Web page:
m0rl0ck wrote:I got that impression. There are an entire series of koans that are followed in an order. They cant all be about non-duality can they? I dont think you know what you are talking about on this subject and that you are misleading people.
Then please, by all means, correct my statements. It is not helpful to simply say that I am wrong.
alan... wrote:interesting. i posted a thread about non duality in theravada but it was largely inconclusive.
so the way you view non duality it's more literal than my version of it.
I don't have a view on non-duality any more than I have a view on transubstantiation - neither religious/philosophical concept is relevant to my practice.
i think what i meant to say was that i learned about non duality in fragments and now am trying to fit the ideas into a theravada frame work. not that it is a theravada view, but that i'm looking from inside theravada and trying to make sense out of non duality. in which case my version is likely plain wrong in the sense of it according with the mahayana view of the term.
My point is that non-duality is a concept which can't be made sense of through Theravada because Theravada is a religious system that affirms duality, or at the very least does not care about the concept of non-duality in any real way.
further there are points that can be made that make duality more complicated. for example left cannot exist without right, up without down, light without dark, sight without eyes, and so on. one exists only because of another, this can go on and on until it includes the whole universe and we are back to all being one thing. a non dual reality. for one to exist, all must exist, for all to exist, one must exist.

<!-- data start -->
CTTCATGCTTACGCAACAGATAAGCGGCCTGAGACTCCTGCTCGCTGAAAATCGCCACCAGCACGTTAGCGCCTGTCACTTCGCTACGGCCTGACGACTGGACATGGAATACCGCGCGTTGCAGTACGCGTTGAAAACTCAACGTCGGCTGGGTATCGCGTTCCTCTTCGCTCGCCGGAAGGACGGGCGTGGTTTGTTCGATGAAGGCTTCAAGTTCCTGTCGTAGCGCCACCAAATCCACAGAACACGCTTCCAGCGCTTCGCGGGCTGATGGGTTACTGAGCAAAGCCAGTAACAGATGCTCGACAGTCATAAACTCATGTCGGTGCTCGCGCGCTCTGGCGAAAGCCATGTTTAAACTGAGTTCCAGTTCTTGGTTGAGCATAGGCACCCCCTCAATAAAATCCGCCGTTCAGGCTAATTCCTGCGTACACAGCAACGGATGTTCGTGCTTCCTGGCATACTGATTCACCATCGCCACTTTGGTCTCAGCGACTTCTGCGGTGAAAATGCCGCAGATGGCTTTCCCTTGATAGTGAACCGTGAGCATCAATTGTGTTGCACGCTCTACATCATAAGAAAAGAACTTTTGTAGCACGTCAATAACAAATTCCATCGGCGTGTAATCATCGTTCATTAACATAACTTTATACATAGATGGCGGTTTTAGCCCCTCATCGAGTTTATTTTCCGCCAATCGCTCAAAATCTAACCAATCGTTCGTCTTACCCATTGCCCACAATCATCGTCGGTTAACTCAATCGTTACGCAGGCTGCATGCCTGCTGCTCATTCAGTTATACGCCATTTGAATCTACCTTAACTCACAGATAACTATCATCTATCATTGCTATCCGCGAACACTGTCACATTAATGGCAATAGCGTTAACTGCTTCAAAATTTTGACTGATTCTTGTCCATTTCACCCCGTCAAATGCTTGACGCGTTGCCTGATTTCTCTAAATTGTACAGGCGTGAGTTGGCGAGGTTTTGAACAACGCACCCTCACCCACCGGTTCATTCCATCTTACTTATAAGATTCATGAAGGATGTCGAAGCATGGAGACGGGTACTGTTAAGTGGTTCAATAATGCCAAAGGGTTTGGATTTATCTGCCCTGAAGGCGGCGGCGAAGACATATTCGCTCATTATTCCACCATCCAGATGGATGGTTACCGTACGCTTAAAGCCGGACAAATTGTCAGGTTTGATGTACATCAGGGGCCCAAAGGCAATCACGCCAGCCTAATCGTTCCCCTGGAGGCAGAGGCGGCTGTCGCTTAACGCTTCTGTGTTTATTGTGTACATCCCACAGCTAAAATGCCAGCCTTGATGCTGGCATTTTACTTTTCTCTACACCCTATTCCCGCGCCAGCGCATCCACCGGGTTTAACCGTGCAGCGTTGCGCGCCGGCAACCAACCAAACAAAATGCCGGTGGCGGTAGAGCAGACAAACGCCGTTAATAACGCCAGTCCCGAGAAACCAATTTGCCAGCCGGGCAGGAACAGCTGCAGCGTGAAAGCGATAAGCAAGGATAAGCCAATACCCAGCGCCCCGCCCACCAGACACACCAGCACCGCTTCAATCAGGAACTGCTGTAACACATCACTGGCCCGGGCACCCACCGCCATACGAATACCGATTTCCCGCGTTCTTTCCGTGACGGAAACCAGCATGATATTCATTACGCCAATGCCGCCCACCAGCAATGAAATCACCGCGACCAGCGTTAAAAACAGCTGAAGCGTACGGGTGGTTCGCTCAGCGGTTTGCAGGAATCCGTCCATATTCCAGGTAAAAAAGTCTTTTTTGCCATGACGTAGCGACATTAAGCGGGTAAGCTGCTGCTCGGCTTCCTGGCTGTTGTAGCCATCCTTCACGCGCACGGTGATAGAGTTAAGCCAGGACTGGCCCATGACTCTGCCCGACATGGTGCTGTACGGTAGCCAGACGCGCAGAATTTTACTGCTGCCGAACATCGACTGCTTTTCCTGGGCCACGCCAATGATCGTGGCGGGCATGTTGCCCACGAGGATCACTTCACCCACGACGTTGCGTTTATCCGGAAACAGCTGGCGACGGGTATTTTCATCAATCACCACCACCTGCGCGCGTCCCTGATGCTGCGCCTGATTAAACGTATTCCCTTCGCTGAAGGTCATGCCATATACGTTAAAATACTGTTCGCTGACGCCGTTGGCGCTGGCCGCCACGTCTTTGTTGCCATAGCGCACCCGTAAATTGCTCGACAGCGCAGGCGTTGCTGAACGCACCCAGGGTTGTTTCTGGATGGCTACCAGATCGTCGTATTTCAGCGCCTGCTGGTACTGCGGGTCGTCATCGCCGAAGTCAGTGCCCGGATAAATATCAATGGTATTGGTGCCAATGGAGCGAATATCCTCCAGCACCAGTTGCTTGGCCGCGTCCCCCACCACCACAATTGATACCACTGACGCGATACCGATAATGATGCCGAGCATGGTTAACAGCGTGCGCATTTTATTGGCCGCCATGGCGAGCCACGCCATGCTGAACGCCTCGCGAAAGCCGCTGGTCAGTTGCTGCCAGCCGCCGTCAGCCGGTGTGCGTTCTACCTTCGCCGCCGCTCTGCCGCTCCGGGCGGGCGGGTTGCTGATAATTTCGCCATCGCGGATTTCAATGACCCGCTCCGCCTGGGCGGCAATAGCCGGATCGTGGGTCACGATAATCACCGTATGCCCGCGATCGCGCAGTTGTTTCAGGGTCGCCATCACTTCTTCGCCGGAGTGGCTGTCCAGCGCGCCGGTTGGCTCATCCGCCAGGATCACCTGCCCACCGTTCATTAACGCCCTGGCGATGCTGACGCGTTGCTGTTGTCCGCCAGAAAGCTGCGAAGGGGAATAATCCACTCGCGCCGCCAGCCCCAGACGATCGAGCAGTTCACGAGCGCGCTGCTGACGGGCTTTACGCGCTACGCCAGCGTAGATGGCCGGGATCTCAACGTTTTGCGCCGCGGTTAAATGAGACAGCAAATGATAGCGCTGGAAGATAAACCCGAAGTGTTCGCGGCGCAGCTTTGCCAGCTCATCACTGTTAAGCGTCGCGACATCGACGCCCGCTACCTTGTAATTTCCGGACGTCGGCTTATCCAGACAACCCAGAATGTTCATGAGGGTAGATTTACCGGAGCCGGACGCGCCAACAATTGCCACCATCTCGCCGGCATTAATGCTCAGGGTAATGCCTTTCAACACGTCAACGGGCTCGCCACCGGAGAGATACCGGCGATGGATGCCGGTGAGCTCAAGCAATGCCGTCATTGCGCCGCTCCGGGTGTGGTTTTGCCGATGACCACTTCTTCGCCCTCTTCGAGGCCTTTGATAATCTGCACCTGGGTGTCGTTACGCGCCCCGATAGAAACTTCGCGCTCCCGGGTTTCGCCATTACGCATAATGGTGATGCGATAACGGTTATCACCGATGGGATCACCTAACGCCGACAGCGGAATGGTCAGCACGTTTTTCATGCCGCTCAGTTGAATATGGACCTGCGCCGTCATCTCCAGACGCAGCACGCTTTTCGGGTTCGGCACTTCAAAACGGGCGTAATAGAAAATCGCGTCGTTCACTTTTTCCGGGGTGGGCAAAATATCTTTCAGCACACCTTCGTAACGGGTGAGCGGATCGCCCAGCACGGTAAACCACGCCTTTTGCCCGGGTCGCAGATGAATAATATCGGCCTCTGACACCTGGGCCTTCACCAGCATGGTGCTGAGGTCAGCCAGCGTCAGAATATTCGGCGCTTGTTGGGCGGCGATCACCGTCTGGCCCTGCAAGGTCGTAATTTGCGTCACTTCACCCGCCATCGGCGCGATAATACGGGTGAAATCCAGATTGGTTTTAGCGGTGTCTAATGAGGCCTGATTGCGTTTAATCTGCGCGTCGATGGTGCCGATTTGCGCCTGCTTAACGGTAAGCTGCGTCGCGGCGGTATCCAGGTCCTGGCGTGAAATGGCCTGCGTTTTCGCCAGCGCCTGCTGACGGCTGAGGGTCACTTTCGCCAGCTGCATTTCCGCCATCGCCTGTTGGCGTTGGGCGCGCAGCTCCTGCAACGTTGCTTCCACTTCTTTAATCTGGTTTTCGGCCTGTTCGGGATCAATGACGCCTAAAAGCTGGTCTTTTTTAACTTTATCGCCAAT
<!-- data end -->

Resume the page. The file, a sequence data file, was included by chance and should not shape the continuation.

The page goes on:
Yes, but there is a very big difference between concepts like direction, location, etc. and the actual realities of which the Buddha spoke.
one could also notice that we only think dualistically because we think in terms of past and future even though in reality all that exists is right now. if there is only this single moment then whatever is happening is the one and only thing that exists. all together. this is in accord with the bahiya sutta
as i read it. so there is a kernel of the idea of non duality in that sense in theravada scripture. but this is again probably not the mahayana understanding of the doctrine.
This is not non-duality; it is a non-conceptual awareness of ultimate reality, a reality in which the Buddha affirmed there are boundaries and divisions and separations between things.
Even if I feel the felt only as the felt, upon feeling a rock, I will feel something of a different quality than a pillow because that pillow's quality is ultimately different. It is true that the pillow and the rock do not ultimately exist, but it is not true that they are the same or that the divisions which separate them are somehow unreal ultimately.
Gain and loss, status and disgrace,
censure and praise, pleasure and pain:
these conditions among human beings are inconstant,
impermanent, subject to change.
Knowing this, the wise person, mindful,
ponders these changing conditions.
Desirable things don’t charm the mind,
undesirable ones bring no resistance.
His welcoming and rebelling are scattered,
gone to their end,
do not exist.
- Lokavipatti Sutta
Stuff I write about things.